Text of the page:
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Don't Wait: Nip Your Allergies In The Bud Now

by Statcare Urgent Medical Care

Allergic rhinitis, also known as hay fever, affects approximately 20 percent of people of all ages. The most common symptoms include nasal itching, watery nasal discharge, sneezing, itchy red eyes and sore throat.

It is caused by a nasal reaction to small airborne particles called allergens (substances that cause an allergic reaction). In some people, these particles also cause reactions in the lungs (asthma) and eyes (allergic conjunctivitis). One of the first steps in treating any allergic condition is to avoid or minimize exposure to the allergens that cause the condition.

Identifying The Allergen

There are four major categories of allergens that trigger allergic rhinitis:

  • Pollen (spring and summer - trees, grass; fall - ragweed)
  • Insects (house dust mites, cockroaches)
  • Animal allergens (skin, fur, feathers, saliva)
  • Molds

Tips to Avoid Each Type of Allergens


  1. Close the windows of your car and home.
  2. Use air conditioners to filter the air during times of peak symptoms.
  3. Use a mask while grass cutting or wood cutting.
  4. Avoid irritants like dust and fumes.
  5. Take a shower before bed. This removes allergens from hair and skin and can help reduce contamination of the bedding.
  6. Over-the-counter saline sprays and rinses can be used after being outdoors to wash away allergens from the nasal lining.


  1. Exposure to dust mites can be reduced by encasing pillows, mattresses, box springs, comforters, and furniture in mite-impermeable barriers.
  2. Wash sheets and blankets weekly in warm water with detergent and dry them in a dryer.
  3. Vacuum with a vacuum cleaner equipped with a high-efficiency particulate air (HEPA) filter.
  4. Dust regularly.
  5. Don't sleep on upholstered furniture (e.g., couches).
  6. Reduce the amount of clutter in the room.
  7. Clean carpets and drapes regularly.
  8. It may be necessary to use pest control methods.
  9. Keep food and trash in covered containers, clean food scraps from the floor and counter-tops.
  10. Seal cracks in the walls, door and floors.

Animal Allergens:

  1. If you are found to be allergic to a pet, the most effective option is to remove the pet from the home. Limiting an animal to a certain area in the house is not effective because allergens are carried on clothing or spread in the air.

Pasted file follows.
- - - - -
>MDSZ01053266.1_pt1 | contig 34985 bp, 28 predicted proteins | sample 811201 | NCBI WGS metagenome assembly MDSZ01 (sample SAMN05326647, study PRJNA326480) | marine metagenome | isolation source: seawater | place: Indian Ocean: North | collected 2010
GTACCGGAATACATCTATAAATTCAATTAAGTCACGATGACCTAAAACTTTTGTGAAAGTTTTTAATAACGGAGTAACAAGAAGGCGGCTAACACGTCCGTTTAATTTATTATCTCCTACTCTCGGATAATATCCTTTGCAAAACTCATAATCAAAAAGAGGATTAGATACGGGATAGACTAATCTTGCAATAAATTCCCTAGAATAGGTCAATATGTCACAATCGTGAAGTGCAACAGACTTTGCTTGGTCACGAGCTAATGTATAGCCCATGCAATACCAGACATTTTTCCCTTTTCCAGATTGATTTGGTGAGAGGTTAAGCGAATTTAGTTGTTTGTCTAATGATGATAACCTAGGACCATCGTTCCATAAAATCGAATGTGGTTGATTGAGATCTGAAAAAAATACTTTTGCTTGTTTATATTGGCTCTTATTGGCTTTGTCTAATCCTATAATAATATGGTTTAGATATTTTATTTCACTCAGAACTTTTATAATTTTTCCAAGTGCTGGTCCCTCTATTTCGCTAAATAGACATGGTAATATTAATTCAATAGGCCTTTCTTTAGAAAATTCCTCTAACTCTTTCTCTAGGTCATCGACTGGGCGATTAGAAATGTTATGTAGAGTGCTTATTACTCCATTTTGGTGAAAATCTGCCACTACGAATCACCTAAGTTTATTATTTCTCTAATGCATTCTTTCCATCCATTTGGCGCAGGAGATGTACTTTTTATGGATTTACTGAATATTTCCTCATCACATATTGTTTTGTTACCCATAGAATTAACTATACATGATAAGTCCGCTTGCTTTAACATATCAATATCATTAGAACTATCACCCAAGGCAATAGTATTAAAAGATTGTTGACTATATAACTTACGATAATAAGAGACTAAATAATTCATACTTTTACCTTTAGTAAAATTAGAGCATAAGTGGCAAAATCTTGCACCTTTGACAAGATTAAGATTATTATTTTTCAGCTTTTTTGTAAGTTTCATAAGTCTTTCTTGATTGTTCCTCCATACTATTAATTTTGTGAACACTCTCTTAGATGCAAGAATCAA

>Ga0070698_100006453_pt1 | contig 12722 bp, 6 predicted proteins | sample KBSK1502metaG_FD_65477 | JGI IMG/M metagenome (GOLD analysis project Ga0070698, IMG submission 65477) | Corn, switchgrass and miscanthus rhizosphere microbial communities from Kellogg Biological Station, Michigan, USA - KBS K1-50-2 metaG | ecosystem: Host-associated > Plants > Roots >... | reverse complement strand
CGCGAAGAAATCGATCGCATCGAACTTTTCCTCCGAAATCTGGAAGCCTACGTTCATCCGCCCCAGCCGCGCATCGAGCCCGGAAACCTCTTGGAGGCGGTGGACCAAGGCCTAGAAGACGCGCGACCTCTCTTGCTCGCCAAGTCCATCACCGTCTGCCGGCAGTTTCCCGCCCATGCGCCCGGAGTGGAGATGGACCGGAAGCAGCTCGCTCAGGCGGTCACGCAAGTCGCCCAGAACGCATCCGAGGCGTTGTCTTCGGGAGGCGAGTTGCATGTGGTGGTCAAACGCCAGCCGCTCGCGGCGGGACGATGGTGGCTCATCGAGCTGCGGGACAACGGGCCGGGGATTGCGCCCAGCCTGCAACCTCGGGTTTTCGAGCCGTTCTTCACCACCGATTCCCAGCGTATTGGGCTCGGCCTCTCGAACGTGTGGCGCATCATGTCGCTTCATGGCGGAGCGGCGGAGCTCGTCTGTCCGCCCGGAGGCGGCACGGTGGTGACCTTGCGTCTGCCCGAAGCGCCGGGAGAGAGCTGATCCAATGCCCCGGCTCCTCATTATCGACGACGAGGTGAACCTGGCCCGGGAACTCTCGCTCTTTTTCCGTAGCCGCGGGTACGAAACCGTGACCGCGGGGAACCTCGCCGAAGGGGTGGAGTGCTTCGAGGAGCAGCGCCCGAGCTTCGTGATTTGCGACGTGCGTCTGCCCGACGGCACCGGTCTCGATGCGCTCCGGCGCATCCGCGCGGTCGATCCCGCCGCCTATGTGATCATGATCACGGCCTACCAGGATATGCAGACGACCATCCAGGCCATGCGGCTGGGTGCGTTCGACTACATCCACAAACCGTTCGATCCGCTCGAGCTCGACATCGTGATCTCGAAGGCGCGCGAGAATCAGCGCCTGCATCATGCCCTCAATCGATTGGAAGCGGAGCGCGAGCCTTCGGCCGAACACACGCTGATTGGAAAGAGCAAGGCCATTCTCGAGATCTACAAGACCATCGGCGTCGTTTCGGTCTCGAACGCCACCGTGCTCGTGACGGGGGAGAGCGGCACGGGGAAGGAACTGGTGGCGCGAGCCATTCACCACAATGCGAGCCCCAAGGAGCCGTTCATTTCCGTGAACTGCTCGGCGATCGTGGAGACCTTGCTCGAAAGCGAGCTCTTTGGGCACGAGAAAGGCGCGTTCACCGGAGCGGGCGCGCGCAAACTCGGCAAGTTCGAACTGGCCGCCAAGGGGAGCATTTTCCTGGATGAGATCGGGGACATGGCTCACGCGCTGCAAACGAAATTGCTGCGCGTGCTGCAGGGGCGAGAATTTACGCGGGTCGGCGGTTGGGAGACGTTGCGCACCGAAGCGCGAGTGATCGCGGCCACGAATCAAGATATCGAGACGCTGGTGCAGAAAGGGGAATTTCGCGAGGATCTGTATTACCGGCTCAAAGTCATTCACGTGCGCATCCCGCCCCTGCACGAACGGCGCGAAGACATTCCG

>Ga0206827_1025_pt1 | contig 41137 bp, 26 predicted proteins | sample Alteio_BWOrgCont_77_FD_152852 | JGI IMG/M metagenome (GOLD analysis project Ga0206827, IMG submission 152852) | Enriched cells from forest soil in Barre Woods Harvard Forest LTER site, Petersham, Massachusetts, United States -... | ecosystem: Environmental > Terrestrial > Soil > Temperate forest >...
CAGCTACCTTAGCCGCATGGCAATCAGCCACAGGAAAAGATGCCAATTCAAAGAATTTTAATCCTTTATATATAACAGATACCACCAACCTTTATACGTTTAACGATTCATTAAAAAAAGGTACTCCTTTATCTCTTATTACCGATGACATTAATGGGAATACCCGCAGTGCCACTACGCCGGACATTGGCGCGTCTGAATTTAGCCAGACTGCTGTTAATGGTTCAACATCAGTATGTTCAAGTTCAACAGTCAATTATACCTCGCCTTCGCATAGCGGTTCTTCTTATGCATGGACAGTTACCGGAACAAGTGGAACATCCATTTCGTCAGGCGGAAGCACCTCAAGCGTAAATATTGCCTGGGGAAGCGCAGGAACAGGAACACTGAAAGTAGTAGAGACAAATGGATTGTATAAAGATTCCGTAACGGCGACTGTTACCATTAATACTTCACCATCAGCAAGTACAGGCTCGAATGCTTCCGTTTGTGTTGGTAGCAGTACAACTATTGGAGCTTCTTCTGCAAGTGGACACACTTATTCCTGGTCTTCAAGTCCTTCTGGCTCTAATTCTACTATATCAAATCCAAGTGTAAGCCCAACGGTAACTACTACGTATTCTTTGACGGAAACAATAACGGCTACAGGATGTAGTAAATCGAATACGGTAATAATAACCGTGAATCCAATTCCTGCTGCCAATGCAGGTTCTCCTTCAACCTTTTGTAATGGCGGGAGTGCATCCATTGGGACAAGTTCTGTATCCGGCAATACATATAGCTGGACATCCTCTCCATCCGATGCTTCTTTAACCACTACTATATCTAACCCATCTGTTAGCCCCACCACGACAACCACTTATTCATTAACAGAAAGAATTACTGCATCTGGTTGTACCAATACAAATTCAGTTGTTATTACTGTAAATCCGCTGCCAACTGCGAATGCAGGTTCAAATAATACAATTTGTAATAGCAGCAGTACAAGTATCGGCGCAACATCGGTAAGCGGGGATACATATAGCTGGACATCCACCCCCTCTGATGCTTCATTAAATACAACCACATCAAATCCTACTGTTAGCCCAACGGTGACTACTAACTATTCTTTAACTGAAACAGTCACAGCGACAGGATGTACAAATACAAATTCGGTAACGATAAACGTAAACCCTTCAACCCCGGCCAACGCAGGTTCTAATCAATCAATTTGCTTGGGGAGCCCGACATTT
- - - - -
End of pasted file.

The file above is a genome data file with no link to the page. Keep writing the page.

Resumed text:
2. Clean carpets, sofas, curtain and bedding regularly.


  1. To reduce the growth of mold at home, it is necessary to remove existing mold and also to reduce humidity to prevent future growth of mold. Humidity can be reduced by removing sources of standing water and persistent dampness.
  2. Remove house plants, fix leaky plumbing, correct sinks and showers that do not drain completely.
  3. Remove bathroom carpeting that is exposed to steam and moisture.
  4. Use exhaust fans in the bathroom when bathing.
  5. Dehumidify damp areas to levels below 50%.
  6. Indoor garbage pails should be regularly disinfected.
  7. Old books, newspapers and clothing should be discarded or donated rather than stored.
  8. Water damaged carpets and wall or ceiling boards should be thrown out.

We offer blood allergy testing at all our clinics. With the lab-work, you will be able to determine what kind of substances could be your specific triggers. Tests can be done for common allergens such as plant pollen, molds, dust mites, animal dander an various foods such as peanuts, eggs, wheat, shellfish and milk. Walk-in to any of our clinics and talk to our providers. No appointment is necessary at our clinics and you’ll only wait minutes to be seen. You can call ahead at (855) 9 FOR DOC and let us know you’re on the way or you can check in online.

5 Tips For Eating Healthy This Easter

by Statcare Urgent Medical Care

Easter is a meaningful holiday for many of us and also a time to celebrate family and the coming of spring. Food definitely becomes a focus of this holiday. You can make the best of healthy eating by planning ahead and turning your efforts towards making the most of your time with family.

  1. Eat a balanced, whole food breakfast. For example, eat boiled/scrambled eggs along with some sauteed vegetables. Protein-packed smoothie could be an add on as well.
  2. Go for a walk. Get up 15 minutes earlier and be active in some way to set the tone for the day. You could also go for a walk after your Easter dinner with some family members. 
  3. Stay hydrated. Often times, headaches begin when we become dehydrated and we eat foods that are high in sodium. Drinking plenty of water can balance out the extra sodium content and maintain our electrolyte balance.
  4. Stick to the basics. Offer to bring something you would like to eat or stick to the basics of protein and veggies for dinner.